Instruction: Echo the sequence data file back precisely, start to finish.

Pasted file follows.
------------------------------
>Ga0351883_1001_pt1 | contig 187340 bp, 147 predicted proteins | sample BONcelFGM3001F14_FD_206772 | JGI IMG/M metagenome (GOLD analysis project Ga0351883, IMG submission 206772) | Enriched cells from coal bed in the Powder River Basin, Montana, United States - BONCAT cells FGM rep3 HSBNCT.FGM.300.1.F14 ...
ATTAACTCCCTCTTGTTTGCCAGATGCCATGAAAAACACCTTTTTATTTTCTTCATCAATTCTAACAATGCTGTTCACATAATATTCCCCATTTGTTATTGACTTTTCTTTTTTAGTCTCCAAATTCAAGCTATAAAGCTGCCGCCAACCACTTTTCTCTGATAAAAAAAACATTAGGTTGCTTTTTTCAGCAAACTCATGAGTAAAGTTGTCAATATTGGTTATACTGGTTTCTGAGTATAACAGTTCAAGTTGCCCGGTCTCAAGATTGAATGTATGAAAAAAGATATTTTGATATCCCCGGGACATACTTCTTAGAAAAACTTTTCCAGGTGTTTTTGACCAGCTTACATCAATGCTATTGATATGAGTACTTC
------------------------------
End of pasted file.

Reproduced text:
>Ga0351883_1001_pt1 | contig 187340 bp, 147 predicted proteins | sample BONcelFGM3001F14_FD_206772 | JGI IMG/M metagenome (GOLD analysis project Ga0351883, IMG submission 206772) | Enriched cells from coal bed in the Powder River Basin, Montana, United States - BONCAT cells FGM rep3 HSBNCT.FGM.300.1.F14 ...
ATTAACTCCCTCTTGTTTGCCAGATGCCATGAAAAACACCTTTTTATTTTCTTCATCAATTCTAACAATGCTGTTCACATAATATTCCCCATTTGTTATTGACTTTTCTTTTTTAGTCTCCAAATTCAAGCTATAAAGCTGCCGCCAACCACTTTTCTCTGATAAAAAAAACATTAGGTTGCTTTTTTCAGCAAACTCATGAGTAAAGTTGTCAATATTGGTTATACTGGTTTCTGAGTATAACAGTTCAAGTTGCCCGGTCTCAAGATTGAATGTATGAAAAAAGATATTTTGATATCCCCGGGACATACTTCTTAGAAAAACTTTTCCAGGTGTTTTTGACCAGCTTACATCAATGCTATTGATATGAGTACTTC